Luhmann, Lacan, and the Cult Leader/Sovereign

Donald Trump is essentially a cult leader, not so different from Jim Jones.  No matter what he does, his devotees will follow him. The more he is criticized by “outsiders” and shown to be a megalomaniac, the stronger the the devotion of his followers grows.

But what makes a cult leader? Essentially, a cult leader never expresses any self-doubt, never questions himself, never shows a hint of weakness. In other words, he presents himself as a person who can control everything and knows what the future will bring. He appears not at all anxious about the future, and he expresses no regrets about anything he’s done in the past. He seems to be a person at peace with himself and in complete control; he is the the sovereign, the big Other of the Lacanian symbolic order–the “subject supposed to know.”  But this cannot be, because knowing presupposes not-knowing; there must be an unmarked, unindicated space. Knowing or seeing anything relies on an excluded “blind spot,” but the excluded is also included as that which is excluded.

From a systems theory perspective, the positing of the “subject supposed to know” reveals an attempt to dissolve the paradox of the system that is the difference between system and environment. This paradox leads one to ask, How can a system form itself by drawing a distinction between itself and its environment? To do draw a distinction, the system must already be a system, right? There must already be a system/environment difference–if the system is to draw a distinction, or do anything else–right?

But the distinction itself remains on the unindicated side of the distinction. Luhmann writes that George Spencer Brown’s first injunction, “Draw a distinction!” conceals a paradox

due to the fact that the distinction must be and is drawn merely in order to distinguish one side. Thus every distinction contains two components: indication and distinction. The distinction contains itself, but apparently in a very specific form–namely, as the distinction between distinction and indication. (Introduction to Systems Theory, 60-61).

What is this “distinction between distinction and indication”? For Spencer Brown it is a re-entry of the distinction into the distinction. Yet, the “first distinction” and the re-entry happen simultaneously (the temporal distinction of before/after doesn’t apply). The distinction is immediately reproduced. How do we dissolve this paradox?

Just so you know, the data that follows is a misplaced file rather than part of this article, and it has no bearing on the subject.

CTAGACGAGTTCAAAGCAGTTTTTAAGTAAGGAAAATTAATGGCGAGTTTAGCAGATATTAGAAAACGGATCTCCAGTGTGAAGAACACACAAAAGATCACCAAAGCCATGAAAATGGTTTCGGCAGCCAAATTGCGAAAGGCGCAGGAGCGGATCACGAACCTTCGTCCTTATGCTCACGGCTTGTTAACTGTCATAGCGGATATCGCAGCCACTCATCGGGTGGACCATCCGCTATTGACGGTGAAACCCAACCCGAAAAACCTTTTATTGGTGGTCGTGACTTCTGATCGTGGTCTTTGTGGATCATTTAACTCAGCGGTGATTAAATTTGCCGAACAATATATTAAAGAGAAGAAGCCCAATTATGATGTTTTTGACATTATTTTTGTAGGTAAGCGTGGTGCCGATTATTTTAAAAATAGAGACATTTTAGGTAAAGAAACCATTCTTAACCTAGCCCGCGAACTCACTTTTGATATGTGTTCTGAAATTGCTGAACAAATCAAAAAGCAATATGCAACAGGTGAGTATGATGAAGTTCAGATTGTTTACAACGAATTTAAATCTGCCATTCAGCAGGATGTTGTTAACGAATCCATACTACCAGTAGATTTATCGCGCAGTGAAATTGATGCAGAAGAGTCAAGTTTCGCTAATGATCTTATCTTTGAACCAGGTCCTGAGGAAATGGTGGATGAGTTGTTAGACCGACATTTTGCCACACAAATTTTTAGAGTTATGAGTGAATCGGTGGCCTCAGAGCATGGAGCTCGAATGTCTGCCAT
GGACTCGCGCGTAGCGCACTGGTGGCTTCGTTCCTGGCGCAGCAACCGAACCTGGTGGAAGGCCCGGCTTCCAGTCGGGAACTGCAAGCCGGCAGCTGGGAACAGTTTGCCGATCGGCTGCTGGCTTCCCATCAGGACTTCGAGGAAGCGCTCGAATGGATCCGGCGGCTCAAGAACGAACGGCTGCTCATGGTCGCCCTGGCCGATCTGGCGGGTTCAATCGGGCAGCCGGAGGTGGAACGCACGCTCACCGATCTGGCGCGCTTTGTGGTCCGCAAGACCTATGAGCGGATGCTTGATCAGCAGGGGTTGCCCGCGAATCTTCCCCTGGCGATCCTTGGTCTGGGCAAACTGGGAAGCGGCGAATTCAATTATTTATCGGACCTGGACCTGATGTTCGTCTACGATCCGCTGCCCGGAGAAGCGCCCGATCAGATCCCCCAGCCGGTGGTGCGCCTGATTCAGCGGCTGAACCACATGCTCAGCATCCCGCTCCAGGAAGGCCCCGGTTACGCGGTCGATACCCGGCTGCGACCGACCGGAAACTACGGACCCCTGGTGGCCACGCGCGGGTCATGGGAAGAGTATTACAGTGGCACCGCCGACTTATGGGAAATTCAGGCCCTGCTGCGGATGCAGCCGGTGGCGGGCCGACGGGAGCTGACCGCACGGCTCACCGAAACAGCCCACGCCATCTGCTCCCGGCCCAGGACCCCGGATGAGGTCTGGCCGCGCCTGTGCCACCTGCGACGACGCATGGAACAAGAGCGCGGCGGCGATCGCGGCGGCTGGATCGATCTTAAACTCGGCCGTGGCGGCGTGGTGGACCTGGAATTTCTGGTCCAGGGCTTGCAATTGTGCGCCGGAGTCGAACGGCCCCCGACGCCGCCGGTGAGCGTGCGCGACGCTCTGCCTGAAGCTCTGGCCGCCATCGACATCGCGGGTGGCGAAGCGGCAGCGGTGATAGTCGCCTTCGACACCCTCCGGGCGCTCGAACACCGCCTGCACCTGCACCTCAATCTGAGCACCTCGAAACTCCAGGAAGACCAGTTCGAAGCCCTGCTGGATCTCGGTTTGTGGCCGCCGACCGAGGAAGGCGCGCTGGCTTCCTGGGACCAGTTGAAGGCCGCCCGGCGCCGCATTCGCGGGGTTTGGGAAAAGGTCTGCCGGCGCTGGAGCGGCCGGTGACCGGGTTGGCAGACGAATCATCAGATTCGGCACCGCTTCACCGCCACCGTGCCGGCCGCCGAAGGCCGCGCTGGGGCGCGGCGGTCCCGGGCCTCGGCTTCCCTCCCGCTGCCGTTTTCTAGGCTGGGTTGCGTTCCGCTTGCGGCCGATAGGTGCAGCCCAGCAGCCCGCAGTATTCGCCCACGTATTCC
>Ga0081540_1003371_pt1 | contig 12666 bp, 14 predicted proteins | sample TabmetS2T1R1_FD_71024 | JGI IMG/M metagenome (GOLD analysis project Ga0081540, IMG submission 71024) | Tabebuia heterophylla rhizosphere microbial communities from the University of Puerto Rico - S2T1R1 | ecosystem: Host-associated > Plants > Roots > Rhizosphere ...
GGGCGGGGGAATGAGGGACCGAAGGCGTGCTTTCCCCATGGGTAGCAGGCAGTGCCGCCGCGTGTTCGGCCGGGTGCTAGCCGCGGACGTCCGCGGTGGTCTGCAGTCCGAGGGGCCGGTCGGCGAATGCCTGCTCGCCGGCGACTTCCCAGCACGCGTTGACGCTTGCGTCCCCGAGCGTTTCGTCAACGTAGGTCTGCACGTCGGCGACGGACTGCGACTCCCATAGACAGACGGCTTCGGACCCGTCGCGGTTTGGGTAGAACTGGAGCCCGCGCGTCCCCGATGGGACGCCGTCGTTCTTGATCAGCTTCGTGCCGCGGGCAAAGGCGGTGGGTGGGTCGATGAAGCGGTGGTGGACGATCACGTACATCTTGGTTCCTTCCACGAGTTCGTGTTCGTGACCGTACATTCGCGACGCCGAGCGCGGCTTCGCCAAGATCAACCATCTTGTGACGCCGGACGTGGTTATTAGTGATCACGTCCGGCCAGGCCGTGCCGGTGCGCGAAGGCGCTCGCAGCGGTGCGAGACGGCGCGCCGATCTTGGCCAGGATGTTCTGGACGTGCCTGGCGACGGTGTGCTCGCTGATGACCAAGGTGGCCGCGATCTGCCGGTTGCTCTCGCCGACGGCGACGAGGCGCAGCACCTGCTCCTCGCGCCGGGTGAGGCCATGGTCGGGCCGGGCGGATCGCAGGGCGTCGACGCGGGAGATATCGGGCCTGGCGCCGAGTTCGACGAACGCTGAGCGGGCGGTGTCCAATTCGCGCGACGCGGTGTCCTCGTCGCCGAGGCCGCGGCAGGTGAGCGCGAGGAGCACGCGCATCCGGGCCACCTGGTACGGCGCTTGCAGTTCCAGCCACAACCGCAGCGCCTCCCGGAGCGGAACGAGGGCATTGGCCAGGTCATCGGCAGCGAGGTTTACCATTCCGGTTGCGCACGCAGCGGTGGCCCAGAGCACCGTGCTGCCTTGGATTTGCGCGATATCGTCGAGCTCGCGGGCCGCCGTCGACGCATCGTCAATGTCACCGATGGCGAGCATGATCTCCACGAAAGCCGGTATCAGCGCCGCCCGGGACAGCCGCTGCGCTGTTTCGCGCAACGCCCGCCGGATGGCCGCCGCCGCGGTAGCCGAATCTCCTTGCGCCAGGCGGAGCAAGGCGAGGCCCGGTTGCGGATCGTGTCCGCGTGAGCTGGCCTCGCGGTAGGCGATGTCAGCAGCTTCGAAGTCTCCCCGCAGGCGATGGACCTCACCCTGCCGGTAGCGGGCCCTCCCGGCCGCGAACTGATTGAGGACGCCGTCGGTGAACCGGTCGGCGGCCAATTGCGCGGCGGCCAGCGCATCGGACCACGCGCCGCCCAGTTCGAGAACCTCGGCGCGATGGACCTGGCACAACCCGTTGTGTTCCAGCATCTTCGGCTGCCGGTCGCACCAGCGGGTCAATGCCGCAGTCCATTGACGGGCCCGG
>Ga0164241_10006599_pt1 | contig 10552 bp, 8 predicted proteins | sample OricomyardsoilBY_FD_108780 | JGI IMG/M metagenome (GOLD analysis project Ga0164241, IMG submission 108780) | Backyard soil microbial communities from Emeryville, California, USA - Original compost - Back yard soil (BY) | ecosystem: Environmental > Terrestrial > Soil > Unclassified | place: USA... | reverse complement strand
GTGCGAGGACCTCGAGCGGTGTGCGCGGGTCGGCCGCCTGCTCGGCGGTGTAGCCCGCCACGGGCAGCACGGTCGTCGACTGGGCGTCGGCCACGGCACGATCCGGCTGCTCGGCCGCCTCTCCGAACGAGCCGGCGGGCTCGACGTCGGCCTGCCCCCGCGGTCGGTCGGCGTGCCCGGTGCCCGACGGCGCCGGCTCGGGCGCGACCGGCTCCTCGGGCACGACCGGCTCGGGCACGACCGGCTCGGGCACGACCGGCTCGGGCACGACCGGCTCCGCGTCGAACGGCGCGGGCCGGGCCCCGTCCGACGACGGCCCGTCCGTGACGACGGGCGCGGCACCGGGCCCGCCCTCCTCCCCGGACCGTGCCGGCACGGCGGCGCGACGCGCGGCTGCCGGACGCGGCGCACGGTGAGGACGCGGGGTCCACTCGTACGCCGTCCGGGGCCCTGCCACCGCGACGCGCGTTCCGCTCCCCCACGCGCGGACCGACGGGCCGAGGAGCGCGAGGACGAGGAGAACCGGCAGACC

We must introduce time into an operation that happens now and only now.  In other words, we need a temporal observation schema which will be employed by an external observer. This means we move to second-order observation, which observes coding (or first-order observation).

It takes time to cross the boundary of the form. Luhmann argues that

the re-entry of the form into the form–or of the distinction into the distinction, or the difference between system and environment into the system–should be understood as referring to the same thing twice. The distinction re-enters the distinguished. This constitutes re-entry. Is the distinction now the same distinction it was before? Is that which existed before still there? Or does the first distinction disappear and thus become the second one. The answer is that we might well suspect that we are dealing with a paradox here, and that means that the distinction that re-enters itself  is the same and, at the same time, not the same. (Introduction to Systems Theory, 60)

How can we dissolve this paradox? Luhmann argues that the paradox can be dissolved with the help of “the distinction between external and internal observation” (61). In other words, we move to another level, or we shift to an outside perspective. As Luhmann writes,

One dissolves a paradox by postulating two levels–a meta-level and a lower level, or the external observer and the self-observer–and by making this more or less plausible. (Intro 60-61).

In other words, we invent a plausible fiction.

Let’s compare the Lacanian imaginary. According to the Stanford Encyclopedia of Philosophy,

Throughout his teachings, Lacan regularly utilizes the terms “other” (with a lower-case o) and “Other” (with a capital O). Given an understanding of also register theory and the mirror stage, these terms can be clarified with relative ease and brevity. The lower-case-o other designates the Imaginary ego and its accompanying alter-egos. By speaking of the ego itself as an “other,” Lacan further underscores its alien and alienating status . . .  Additionally, when relating to others as alter-egos, one does so on the basis of what one “imagines” about them (often imagining them to be “like me,” to share a set of lowest-common-denominator thoughts, feelings, and inclinations making them comprehensible to me). These transference-style imaginings are fictions taming and domesticating the mysterious, unsettling foreignness of one’s conspecifics, thereby rendering social life tolerable and navigable.

Let’s ask again what it means to dissolve the paradox of the re-entry of the distinction into the distinguished. We postulate an external observer, which, of course, observes from outside the system, like God standing outside the world he has created. But we must also keep in mind that all efforts to dissolve the paradox of re-entry rest on a self-deception; however, we may recognize the process as self-deception and still find it useful. That is to say, the process of dissolving paradoxes can be useful for coming up with approximate or practical descriptions of a system, but these descriptions can never be more than useful fictions. The plausible fiction renders social life tolerable and navigable, yet it can never actually get inside “the black box” of an operationally closed system.